The United States started to deploy the first elements of its advanced Terminal High Altitude Area Defense (THAAD) anti-missile system to South Korea following North Korea's test of four ballistic missiles, U.S. Pacific Command said on Tuesday.
The announcement came as North Korean state media said leader Kim Jong Un had personally supervised Monday's missile launches, stepping up threats against Washington as U.S. troops conduct joint military exercises with South Korea.
"Continued provocative actions by North Korea, to include yesterday's launch of multiple missiles, only confirm the prudence of our alliance decision last year to deploy THAAD to South Korea," U.S. Pacific Commander Admiral Harry Harris said in the statement.
The move by the U.S. military is likely to deepen the brewing conflict between South Korea and China, which has angrily opposed the THAAD deployment as destroying regional security balance.
The four ballistic missiles landed in the sea off Japan's northwest, angering Seoul and Tokyo, days after North Korea promised retaliation over the military drills which it sees as preparation for war.
U.S. President Donald Trump and Japanese Prime Minister Shinzo Abe discussed the launches during a phone call on Tuesday.
"Japan and the U.S. confirmed that the latest North Korean missile launches were clearly against U.N. resolutions and a clear provocation against the regional and international community," Abe told reporters.
"(North Korea's) threat has entered a new phase."
Trump also spoke to South Korea's acting President Hwang Kyo-ahn to discuss the North's missile launches, Hwang's office said.
The missile test was undertaken by an army unit commissioned with attacking U.S. military bases in Japan, the North's official KCNA news agency said.
"In the hearts of artillerymen ... there was burning desire to mercilessly retaliate against the warmongers going ahead with their joint war exercises," KCNA said.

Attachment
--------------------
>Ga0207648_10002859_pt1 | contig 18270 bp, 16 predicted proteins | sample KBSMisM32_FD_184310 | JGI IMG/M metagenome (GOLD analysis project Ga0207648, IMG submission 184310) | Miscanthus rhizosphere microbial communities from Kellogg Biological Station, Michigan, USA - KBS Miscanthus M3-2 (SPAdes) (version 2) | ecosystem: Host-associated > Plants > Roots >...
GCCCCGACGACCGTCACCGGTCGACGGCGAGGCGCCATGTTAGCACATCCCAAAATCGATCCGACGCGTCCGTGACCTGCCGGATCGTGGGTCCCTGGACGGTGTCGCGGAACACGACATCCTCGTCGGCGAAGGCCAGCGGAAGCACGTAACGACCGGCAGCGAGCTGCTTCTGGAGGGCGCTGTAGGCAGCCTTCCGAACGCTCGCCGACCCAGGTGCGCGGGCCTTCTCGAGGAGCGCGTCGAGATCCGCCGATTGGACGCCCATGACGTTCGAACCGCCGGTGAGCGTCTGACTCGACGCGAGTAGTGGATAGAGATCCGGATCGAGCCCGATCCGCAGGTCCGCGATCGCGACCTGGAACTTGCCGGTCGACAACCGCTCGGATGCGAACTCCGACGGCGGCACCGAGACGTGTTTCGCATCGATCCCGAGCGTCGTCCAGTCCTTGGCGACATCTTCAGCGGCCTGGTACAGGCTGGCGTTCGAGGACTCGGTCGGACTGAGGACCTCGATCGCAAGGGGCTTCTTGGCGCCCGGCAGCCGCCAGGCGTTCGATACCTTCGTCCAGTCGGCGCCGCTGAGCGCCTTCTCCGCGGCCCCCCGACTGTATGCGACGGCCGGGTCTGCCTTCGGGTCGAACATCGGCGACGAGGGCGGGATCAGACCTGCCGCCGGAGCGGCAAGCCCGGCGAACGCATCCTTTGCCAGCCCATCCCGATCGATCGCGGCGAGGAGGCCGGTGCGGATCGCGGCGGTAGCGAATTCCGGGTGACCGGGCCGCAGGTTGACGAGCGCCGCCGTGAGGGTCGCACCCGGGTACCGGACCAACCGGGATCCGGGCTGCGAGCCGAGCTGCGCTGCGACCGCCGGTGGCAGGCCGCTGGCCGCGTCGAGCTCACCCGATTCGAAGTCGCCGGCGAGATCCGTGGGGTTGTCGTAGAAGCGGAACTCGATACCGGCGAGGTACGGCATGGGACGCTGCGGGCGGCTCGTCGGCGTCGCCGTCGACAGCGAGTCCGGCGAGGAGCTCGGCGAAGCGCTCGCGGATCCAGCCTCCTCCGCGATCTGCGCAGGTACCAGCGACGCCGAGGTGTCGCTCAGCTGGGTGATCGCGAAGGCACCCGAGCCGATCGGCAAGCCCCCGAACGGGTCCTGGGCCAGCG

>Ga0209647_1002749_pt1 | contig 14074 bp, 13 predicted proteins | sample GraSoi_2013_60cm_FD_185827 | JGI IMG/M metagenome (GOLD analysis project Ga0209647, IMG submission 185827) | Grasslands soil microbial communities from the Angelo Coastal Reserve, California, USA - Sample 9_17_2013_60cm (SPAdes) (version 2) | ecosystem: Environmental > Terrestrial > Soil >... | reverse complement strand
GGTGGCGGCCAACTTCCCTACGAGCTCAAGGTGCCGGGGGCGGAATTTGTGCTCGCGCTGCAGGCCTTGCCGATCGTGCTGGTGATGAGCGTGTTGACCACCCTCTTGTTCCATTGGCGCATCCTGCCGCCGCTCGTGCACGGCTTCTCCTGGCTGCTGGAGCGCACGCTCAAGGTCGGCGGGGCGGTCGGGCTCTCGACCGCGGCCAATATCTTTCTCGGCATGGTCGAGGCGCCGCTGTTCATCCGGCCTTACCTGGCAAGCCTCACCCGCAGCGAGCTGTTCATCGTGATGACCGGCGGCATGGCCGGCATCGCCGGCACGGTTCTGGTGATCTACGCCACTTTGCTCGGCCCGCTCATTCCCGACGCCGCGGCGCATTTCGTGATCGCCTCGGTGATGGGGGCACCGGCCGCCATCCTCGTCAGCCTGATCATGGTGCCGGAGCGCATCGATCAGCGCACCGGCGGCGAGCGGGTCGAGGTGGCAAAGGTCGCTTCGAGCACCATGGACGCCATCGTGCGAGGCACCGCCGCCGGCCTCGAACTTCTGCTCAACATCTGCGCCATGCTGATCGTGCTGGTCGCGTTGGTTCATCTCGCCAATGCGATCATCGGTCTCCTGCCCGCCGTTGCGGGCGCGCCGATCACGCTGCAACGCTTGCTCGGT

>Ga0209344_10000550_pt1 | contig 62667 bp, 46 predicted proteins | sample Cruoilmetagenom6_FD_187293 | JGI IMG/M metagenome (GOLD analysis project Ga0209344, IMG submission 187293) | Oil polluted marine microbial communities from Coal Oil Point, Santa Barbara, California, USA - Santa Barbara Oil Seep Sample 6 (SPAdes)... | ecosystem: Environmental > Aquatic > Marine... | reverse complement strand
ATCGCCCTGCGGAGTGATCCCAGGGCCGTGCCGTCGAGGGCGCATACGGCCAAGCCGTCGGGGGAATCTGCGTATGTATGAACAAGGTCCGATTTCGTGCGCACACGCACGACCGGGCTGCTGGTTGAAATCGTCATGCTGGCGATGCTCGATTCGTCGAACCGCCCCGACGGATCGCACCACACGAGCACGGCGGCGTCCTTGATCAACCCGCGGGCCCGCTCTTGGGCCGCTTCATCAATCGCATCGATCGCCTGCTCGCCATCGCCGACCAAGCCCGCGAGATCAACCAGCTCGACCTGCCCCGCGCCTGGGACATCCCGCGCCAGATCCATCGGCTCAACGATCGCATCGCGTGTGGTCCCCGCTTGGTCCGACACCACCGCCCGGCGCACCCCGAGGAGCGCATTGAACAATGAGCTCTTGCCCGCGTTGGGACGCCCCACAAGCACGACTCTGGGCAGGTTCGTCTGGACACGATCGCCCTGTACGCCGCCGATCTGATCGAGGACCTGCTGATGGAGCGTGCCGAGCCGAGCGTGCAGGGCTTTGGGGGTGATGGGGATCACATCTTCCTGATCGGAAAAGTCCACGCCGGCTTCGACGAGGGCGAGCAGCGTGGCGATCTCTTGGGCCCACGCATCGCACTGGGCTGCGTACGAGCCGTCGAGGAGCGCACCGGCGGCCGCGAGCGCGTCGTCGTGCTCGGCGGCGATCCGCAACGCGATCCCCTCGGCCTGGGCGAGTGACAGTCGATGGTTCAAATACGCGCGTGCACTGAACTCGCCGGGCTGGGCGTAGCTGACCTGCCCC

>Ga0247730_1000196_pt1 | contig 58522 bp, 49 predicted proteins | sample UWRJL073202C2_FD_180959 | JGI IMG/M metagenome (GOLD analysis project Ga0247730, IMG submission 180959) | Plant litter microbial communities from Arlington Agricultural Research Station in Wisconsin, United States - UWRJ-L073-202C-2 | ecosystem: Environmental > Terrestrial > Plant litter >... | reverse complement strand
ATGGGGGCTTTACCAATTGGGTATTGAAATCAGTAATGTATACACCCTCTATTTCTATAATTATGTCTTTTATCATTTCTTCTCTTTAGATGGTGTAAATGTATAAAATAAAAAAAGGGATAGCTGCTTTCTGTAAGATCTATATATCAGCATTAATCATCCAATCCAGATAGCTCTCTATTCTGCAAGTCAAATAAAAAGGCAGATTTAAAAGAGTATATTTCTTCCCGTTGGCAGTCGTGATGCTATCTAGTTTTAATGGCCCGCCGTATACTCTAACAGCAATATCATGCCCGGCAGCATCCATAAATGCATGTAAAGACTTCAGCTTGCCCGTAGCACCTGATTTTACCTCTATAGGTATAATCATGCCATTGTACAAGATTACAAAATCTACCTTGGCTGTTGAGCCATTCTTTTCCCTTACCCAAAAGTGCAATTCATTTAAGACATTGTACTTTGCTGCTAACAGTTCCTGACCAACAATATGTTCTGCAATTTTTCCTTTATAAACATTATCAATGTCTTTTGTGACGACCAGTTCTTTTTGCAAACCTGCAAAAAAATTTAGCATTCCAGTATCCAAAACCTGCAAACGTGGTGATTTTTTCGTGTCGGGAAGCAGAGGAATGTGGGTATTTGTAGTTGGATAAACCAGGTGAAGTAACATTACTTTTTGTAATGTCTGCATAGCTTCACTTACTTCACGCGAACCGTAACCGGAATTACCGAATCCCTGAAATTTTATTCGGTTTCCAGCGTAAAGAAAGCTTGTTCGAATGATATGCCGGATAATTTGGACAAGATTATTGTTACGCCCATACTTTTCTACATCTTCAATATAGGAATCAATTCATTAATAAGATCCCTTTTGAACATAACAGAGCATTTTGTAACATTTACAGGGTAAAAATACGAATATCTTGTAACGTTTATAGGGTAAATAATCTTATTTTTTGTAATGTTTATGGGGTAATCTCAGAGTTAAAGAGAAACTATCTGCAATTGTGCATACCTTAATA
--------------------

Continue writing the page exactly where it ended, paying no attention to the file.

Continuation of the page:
"He (Kim) ordered the KPA Strategic Force to keep highly alert as required by the grim situation in which an actual war may break out any time, and get fully ready to promptly move, take positions and strike so that it can open fire to annihilate the enemies."
The missiles North Korea fired on Monday were unlikely to have been intercontinental ballistic missiles (ICBM), South Korea said, which can reach the United States.
They flew on average 1,000 km (620 miles) and reached an altitude of 260 km (160 miles).
Some landed as close as 300 km (190 miles) from Japan's northwest coast, Japan's Defence Minister said earlier.
The United States and Japan have requested a United Nations Security Council meeting on the launches, which will likely be scheduled for Wednesday, diplomats said.
The planned installation of the U.S. anti-missile defense system, which South Korea has said would be operational by the end of the year, has led to a diplomatic standoff between China and South Korea.
Chinese authorities have closed nearly two dozen retail stores of South Korea's Lotte Group that approved a land swap with the country's military last week to allow it to install the system.
China objects to the THAAD deployment, saying its territory is the target of the system's far-reaching radar.
South Korea and the United States have said the missile system is aimed only at curbing North Korean provocations.